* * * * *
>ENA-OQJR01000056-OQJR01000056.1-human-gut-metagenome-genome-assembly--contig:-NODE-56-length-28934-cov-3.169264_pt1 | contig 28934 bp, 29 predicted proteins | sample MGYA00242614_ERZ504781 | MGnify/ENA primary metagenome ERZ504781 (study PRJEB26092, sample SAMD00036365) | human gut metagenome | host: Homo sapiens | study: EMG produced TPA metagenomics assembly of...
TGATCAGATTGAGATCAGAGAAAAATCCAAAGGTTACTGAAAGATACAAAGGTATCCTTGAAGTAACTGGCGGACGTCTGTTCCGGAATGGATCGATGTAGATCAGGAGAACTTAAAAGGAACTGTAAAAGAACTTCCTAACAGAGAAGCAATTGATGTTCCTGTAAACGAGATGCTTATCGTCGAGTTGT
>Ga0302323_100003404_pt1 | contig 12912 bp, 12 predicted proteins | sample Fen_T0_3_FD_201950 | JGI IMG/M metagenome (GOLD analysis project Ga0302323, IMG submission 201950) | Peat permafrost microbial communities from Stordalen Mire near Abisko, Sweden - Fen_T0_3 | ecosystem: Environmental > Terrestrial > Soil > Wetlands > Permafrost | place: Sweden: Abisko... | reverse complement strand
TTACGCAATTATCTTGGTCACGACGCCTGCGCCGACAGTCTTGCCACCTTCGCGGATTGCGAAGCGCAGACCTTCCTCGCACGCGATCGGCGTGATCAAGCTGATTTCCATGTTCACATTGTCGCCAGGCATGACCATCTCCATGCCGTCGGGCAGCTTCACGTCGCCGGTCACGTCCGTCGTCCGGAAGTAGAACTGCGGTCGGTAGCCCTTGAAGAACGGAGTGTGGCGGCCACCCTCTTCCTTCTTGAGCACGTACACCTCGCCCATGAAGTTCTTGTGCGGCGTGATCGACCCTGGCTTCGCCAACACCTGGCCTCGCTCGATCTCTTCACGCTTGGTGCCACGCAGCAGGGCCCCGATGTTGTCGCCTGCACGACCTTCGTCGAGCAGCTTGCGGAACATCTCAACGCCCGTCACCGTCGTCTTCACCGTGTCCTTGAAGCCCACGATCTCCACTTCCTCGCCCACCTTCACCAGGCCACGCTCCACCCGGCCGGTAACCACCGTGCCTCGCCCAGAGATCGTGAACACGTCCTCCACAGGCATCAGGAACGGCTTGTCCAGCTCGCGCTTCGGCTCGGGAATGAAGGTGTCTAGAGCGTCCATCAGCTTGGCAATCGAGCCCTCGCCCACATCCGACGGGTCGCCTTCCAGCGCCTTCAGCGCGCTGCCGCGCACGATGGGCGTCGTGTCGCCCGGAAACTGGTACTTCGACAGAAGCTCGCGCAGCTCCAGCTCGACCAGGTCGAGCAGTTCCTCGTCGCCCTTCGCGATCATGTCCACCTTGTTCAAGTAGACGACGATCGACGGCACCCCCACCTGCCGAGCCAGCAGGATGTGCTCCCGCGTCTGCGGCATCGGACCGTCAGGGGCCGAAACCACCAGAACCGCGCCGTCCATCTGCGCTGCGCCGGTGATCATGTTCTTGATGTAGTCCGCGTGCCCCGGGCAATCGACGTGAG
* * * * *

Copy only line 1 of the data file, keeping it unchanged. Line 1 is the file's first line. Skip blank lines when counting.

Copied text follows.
>ENA-OQJR01000056-OQJR01000056.1-human-gut-metagenome-genome-assembly--contig:-NODE-56-length-28934-cov-3.169264_pt1 | contig 28934 bp, 29 predicted proteins | sample MGYA00242614_ERZ504781 | MGnify/ENA primary metagenome ERZ504781 (study PRJEB26092, sample SAMD00036365) | human gut metagenome | host: Homo sapiens | study: EMG produced TPA metagenomics assembly of...